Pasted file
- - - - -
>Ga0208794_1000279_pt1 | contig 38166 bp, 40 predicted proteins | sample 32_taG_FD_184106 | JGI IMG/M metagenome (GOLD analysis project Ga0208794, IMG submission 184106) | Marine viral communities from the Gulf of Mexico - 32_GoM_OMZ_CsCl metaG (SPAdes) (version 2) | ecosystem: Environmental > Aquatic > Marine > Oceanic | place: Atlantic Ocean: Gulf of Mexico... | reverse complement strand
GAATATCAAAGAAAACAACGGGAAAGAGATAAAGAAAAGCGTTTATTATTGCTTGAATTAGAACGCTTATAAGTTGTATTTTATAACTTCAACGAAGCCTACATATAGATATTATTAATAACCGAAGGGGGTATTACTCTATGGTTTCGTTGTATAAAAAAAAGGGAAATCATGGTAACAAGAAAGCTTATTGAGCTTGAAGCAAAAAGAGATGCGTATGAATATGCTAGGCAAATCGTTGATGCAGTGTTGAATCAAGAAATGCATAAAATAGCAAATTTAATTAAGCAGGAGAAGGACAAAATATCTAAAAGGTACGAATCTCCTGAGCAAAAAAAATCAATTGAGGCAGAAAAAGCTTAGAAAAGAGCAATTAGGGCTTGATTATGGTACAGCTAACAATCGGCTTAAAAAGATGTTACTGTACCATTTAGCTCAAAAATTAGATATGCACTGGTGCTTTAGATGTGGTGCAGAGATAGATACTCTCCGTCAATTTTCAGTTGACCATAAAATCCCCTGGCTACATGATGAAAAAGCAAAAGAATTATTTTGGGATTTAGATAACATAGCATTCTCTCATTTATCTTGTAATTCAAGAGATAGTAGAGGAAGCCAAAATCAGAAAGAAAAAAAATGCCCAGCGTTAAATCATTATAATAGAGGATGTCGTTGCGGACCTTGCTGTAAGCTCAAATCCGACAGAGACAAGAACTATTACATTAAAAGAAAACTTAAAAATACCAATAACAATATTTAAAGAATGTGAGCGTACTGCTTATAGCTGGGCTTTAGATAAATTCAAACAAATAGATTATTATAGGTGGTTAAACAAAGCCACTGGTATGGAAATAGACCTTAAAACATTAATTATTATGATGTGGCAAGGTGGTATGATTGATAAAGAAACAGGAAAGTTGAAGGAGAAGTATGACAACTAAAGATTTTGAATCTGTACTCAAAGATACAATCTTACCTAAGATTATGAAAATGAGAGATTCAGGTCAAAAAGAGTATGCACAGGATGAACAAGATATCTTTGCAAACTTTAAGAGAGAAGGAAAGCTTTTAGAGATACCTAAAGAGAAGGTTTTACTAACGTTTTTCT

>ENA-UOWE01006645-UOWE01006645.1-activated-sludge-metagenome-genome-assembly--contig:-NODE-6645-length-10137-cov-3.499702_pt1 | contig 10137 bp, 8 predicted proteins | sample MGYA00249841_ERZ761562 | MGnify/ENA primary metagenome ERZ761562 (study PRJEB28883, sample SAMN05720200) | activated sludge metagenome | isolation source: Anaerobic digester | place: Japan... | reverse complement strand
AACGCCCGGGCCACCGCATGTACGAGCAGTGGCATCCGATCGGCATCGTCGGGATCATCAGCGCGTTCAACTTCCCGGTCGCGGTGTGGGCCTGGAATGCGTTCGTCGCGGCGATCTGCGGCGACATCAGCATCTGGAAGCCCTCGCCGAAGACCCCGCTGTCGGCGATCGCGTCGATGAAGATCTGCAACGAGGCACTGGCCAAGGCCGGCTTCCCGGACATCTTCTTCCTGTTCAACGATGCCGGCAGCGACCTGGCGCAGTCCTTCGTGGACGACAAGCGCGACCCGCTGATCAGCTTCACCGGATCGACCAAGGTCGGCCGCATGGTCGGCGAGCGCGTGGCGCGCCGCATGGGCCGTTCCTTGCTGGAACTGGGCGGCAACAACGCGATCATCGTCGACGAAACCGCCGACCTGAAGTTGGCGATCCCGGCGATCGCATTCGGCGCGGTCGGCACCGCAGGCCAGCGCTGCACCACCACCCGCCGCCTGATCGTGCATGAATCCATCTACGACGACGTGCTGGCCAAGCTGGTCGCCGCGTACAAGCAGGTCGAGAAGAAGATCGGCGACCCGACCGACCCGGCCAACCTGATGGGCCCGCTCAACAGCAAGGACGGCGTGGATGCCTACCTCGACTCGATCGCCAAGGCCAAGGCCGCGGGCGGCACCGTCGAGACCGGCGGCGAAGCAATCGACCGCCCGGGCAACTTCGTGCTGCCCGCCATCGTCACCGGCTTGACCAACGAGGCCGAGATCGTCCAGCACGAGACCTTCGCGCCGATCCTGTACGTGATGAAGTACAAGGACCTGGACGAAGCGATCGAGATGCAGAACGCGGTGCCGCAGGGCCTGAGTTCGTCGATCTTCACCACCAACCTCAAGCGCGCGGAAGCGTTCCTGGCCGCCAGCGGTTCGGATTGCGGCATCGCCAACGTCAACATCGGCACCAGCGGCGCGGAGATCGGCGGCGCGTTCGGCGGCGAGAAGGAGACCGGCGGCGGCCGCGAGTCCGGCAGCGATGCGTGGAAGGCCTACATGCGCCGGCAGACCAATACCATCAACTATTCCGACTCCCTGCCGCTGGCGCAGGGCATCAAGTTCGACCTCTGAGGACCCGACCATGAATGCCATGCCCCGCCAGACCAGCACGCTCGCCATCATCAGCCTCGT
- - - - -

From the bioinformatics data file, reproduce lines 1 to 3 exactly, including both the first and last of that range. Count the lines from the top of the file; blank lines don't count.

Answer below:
>Ga0208794_1000279_pt1 | contig 38166 bp, 40 predicted proteins | sample 32_taG_FD_184106 | JGI IMG/M metagenome (GOLD analysis project Ga0208794, IMG submission 184106) | Marine viral communities from the Gulf of Mexico - 32_GoM_OMZ_CsCl metaG (SPAdes) (version 2) | ecosystem: Environmental > Aquatic > Marine > Oceanic | place: Atlantic Ocean: Gulf of Mexico... | reverse complement strand
GAATATCAAAGAAAACAACGGGAAAGAGATAAAGAAAAGCGTTTATTATTGCTTGAATTAGAACGCTTATAAGTTGTATTTTATAACTTCAACGAAGCCTACATATAGATATTATTAATAACCGAAGGGGGTATTACTCTATGGTTTCGTTGTATAAAAAAAAGGGAAATCATGGTAACAAGAAAGCTTATTGAGCTTGAAGCAAAAAGAGATGCGTATGAATATGCTAGGCAAATCGTTGATGCAGTGTTGAATCAAGAAATGCATAAAATAGCAAATTTAATTAAGCAGGAGAAGGACAAAATATCTAAAAGGTACGAATCTCCTGAGCAAAAAAAATCAATTGAGGCAGAAAAAGCTTAGAAAAGAGCAATTAGGGCTTGATTATGGTACAGCTAACAATCGGCTTAAAAAGATGTTACTGTACCATTTAGCTCAAAAATTAGATATGCACTGGTGCTTTAGATGTGGTGCAGAGATAGATACTCTCCGTCAATTTTCAGTTGACCATAAAATCCCCTGGCTACATGATGAAAAAGCAAAAGAATTATTTTGGGATTTAGATAACATAGCATTCTCTCATTTATCTTGTAATTCAAGAGATAGTAGAGGAAGCCAAAATCAGAAAGAAAAAAAATGCCCAGCGTTAAATCATTATAATAGAGGATGTCGTTGCGGACCTTGCTGTAAGCTCAAATCCGACAGAGACAAGAACTATTACATTAAAAGAAAACTTAAAAATACCAATAACAATATTTAAAGAATGTGAGCGTACTGCTTATAGCTGGGCTTTAGATAAATTCAAACAAATAGATTATTATAGGTGGTTAAACAAAGCCACTGGTATGGAAATAGACCTTAAAACATTAATTATTATGATGTGGCAAGGTGGTATGATTGATAAAGAAACAGGAAAGTTGAAGGAGAAGTATGACAACTAAAGATTTTGAATCTGTACTCAAAGATACAATCTTACCTAAGATTATGAAAATGAGAGATTCAGGTCAAAAAGAGTATGCACAGGATGAACAAGATATCTTTGCAAACTTTAAGAGAGAAGGAAAGCTTTTAGAGATACCTAAAGAGAAGGTTTTACTAACGTTTTTCT

>ENA-UOWE01006645-UOWE01006645.1-activated-sludge-metagenome-genome-assembly--contig:-NODE-6645-length-10137-cov-3.499702_pt1 | contig 10137 bp, 8 predicted proteins | sample MGYA00249841_ERZ761562 | MGnify/ENA primary metagenome ERZ761562 (study PRJEB28883, sample SAMN05720200) | activated sludge metagenome | isolation source: Anaerobic digester | place: Japan... | reverse complement strand